'I found support for my neurodivergence during my UK studies'

Former GREAT scholar Ashley from Kenya recently graduated with a master's in commercial law from the University of Edinburgh. She talks about getting diagnosed with ADHD while studying in the UK, the support she received for it, and the importance of striking a study-life balance.

Group of girls from different backgrounds huddled together in a polytunnel at a strawberry farm holding punnets of fresh berries.

'Me and my friends picking berries at a farm near Edinburgh'.

'I love looking at rules and finding loopholes'

I've wanted to be a lawyer since I was six. I love looking at rules and finding loopholes. To me, law is basically just persuading someone to believe I'm right, using their own arguments against them.

I quickly realised that my brain worked really well in the UK education system because it focused on my strengths. I've always had issues with my memory, so deeply understanding my course content through discussions, seminars, and lectures made it much easier for me to learn.

During my UK studies, the teachers engaged with us as part of a dialogue. Information wasn't given as a fact or as gospel truth. We were told things, but we were always invited to argue against them if we didn't agree, as long as we could articulate our 'why' well. I learned about reasoning and building an argument. It has helped me so much with my coursework and also in my personal life.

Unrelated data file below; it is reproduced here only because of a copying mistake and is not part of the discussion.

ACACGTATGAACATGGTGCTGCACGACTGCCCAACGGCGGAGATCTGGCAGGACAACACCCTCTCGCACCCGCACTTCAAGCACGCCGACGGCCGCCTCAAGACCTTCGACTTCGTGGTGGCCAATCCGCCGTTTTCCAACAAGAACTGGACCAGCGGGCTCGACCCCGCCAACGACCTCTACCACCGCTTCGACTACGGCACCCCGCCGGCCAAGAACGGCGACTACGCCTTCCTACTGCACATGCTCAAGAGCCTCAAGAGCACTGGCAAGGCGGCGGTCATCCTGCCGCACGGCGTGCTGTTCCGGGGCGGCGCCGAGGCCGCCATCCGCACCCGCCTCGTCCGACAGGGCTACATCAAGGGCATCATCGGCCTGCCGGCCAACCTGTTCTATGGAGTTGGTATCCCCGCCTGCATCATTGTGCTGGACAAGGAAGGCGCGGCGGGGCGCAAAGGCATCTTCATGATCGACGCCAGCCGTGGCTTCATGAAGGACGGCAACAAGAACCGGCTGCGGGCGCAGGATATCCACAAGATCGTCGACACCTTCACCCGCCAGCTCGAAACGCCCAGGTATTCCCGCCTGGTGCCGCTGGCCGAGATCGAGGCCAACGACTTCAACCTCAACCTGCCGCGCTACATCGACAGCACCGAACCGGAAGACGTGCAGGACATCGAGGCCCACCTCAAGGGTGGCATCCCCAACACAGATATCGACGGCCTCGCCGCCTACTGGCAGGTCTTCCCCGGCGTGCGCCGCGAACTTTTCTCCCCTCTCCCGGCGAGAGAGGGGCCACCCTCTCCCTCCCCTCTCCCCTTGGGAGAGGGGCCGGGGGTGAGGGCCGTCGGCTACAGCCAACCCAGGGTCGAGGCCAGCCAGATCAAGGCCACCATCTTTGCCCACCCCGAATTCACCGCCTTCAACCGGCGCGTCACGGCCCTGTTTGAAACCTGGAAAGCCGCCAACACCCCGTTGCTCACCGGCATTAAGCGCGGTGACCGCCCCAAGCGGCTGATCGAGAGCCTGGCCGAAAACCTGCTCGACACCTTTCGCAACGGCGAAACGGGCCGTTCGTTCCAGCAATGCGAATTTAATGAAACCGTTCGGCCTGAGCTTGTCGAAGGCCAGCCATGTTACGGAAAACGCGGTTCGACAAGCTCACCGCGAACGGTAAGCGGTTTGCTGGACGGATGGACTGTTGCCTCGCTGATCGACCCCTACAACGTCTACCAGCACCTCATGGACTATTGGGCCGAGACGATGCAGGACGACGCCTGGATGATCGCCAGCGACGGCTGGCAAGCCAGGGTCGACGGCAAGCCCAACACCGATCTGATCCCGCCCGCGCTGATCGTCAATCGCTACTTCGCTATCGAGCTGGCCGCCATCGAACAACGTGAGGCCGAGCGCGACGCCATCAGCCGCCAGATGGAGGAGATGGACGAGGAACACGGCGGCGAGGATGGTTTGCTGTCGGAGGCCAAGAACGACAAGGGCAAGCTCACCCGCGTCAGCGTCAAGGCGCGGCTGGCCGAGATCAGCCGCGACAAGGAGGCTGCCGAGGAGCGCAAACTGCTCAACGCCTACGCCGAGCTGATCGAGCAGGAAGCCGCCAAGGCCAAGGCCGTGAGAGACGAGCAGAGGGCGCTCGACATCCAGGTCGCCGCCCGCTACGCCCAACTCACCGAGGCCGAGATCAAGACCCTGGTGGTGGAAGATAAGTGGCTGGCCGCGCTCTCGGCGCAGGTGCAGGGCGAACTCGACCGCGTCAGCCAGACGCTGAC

Picture of wooden structure by the sea in North Berwick Beach on a fairly bright day.

'Edinburgh is very near the coast of the North Sea'.

'When COVID-19 restrictions came in, I realised I had different needs to many of my coursemates'

Part of my undergraduate degree was delivered online due to mandatory COVID-19 restrictions. I quickly started falling behind with my classes when they moved online. Previously, in-person classes had been motivating, and meeting face-to-face with my coursemates and teachers would hold me accountable for doing and sharing my best work. There were lots of chances to ask questions and be really engaged. I used to use (indirect) peer pressure to do my work, as I never wanted to be the one who hadn't done it.

But the restrictions came in, I was no longer in the same space as my teachers and classmates. The peer pressure was gone, and I was looking at a screen, not in a physical room full of engaging discussions. I noticed that friends of mine who I used to think had similar approaches, work schedules and work ethic as me were much further ahead and doing much better academically.